• Restitution

Offenders or third parties responsible for their behaviour should, where appropriate, make fair restitution to victims, their families or dependants. Such restitution should include the return of property or payment for the harm or loss suffered, reimbursement of expenses incurred as a result of the victimization, the provision of services and the restoration of rights. Governments should review their practices, regulations and laws to consider restitution as an available sentencing option in criminal cases, in addition to other criminal sanctions. In cases of substantial harm to the environment, restitution, if ordered, should include, as far as possible, restoration of the environment, reconstruction of the infrastructure, replacement of community facilities and reimbursement of the expences of relocation, whenever such harm results in the dislocation of a community.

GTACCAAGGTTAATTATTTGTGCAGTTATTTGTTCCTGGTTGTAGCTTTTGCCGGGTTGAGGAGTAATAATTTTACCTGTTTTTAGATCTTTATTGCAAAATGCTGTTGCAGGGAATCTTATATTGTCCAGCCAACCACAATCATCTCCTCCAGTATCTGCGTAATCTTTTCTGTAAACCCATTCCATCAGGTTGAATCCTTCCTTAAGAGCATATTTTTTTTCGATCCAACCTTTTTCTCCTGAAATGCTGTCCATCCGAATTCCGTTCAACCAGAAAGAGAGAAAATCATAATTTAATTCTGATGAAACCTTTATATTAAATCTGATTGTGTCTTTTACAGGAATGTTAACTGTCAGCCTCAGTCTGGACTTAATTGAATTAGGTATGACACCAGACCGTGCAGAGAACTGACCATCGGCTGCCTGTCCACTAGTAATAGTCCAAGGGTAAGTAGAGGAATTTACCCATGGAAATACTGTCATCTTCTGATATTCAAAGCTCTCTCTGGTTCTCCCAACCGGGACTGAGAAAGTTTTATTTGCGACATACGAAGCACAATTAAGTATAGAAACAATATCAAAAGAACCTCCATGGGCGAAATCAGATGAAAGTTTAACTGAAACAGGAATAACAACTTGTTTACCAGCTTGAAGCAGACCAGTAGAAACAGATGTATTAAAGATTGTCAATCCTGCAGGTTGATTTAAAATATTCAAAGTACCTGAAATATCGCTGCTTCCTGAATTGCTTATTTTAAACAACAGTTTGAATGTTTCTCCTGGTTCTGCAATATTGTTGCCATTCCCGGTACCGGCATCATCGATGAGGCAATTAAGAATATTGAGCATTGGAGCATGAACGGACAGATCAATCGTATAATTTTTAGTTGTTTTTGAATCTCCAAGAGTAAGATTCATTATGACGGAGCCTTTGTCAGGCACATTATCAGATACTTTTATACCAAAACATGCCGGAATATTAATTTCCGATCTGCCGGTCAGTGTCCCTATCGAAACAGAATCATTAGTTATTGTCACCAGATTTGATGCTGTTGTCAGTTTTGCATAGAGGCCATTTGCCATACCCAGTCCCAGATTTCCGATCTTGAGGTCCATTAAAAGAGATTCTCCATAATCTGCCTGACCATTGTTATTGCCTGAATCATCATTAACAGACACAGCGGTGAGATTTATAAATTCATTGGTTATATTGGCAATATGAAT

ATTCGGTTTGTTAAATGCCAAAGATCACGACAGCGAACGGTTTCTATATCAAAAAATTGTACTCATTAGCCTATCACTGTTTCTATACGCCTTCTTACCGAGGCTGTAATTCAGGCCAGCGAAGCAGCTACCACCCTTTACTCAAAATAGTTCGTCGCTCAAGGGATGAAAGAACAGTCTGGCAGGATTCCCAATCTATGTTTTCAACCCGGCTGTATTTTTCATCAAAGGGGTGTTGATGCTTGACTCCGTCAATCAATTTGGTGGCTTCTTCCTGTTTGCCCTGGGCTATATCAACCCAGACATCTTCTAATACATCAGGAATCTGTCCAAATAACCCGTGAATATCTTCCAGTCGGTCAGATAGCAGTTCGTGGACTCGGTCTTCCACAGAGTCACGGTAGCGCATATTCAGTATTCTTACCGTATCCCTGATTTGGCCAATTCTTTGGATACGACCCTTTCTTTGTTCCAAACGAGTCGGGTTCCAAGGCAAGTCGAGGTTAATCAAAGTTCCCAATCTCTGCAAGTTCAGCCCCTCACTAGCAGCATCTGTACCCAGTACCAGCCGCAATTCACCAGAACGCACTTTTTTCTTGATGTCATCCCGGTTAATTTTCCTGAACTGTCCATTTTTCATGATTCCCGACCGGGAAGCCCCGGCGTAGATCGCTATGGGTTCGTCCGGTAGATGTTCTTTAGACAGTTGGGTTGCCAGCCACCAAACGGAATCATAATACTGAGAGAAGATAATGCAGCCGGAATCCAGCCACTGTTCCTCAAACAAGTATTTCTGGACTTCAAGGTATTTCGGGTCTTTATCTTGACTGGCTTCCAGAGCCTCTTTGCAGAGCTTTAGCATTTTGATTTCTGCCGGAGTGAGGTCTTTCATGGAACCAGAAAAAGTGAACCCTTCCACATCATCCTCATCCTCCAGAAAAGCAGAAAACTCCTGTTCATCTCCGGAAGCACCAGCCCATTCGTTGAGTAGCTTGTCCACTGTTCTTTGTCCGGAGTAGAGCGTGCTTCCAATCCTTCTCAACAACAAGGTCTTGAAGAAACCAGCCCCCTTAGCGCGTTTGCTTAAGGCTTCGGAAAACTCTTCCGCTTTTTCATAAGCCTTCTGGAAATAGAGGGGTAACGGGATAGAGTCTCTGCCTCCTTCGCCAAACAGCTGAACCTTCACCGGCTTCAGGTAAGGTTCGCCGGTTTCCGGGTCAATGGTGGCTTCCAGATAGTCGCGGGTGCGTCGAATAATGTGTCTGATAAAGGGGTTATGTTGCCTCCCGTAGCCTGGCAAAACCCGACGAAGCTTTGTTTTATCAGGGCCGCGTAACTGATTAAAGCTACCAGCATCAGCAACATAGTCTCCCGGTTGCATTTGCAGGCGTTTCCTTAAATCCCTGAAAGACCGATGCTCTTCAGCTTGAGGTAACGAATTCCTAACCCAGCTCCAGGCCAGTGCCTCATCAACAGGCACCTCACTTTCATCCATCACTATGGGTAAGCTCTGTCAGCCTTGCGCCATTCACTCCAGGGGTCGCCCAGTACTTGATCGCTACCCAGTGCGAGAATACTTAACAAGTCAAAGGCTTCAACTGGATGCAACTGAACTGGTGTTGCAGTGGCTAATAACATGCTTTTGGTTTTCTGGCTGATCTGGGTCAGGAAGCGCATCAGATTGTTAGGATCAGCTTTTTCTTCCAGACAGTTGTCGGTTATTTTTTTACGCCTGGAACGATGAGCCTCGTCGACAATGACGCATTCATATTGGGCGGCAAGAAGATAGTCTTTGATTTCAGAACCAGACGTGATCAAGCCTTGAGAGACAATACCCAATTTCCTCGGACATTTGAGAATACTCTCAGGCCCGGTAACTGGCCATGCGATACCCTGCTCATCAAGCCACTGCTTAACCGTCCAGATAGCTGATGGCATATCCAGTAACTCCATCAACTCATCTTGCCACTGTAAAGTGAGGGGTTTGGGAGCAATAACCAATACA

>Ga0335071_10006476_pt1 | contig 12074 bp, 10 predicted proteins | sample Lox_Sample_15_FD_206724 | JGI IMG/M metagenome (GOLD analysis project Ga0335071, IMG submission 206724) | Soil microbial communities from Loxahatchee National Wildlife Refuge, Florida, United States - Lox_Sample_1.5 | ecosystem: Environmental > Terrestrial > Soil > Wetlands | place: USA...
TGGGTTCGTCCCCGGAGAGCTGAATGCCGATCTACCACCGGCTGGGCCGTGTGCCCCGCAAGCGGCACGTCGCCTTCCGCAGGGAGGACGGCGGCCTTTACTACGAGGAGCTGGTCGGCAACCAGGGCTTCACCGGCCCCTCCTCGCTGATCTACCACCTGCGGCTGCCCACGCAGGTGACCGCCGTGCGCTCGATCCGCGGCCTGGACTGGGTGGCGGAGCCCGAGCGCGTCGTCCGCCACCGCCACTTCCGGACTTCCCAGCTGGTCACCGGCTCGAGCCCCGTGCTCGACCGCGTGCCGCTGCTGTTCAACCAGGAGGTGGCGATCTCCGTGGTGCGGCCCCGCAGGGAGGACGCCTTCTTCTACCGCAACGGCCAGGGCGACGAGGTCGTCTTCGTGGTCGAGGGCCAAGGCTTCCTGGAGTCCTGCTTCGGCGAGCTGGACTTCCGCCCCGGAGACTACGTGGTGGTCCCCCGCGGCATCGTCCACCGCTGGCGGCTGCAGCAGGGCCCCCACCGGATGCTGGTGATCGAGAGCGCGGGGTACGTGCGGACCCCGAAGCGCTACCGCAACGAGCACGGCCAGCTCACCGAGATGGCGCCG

• Compensation

When compensation is not fully available from the offender or other sources, states should endeavour to provide financial compensation to:

  1. Victims who have sustained significant bodily injury or impairment of physical or mental health as a result of serious crimes;
  2. The family, in particular dependants of persons who have died or become physically or mentally incapacitated as a result of such victimization.
  3. The establishment, strengthening and expansion of national funds for compensation to victims should be encouraged. Where appropriate, other funds may also be established for this purpose, including those cases where the state of which the victim is a national is not in a position to compensate the victim for the harm.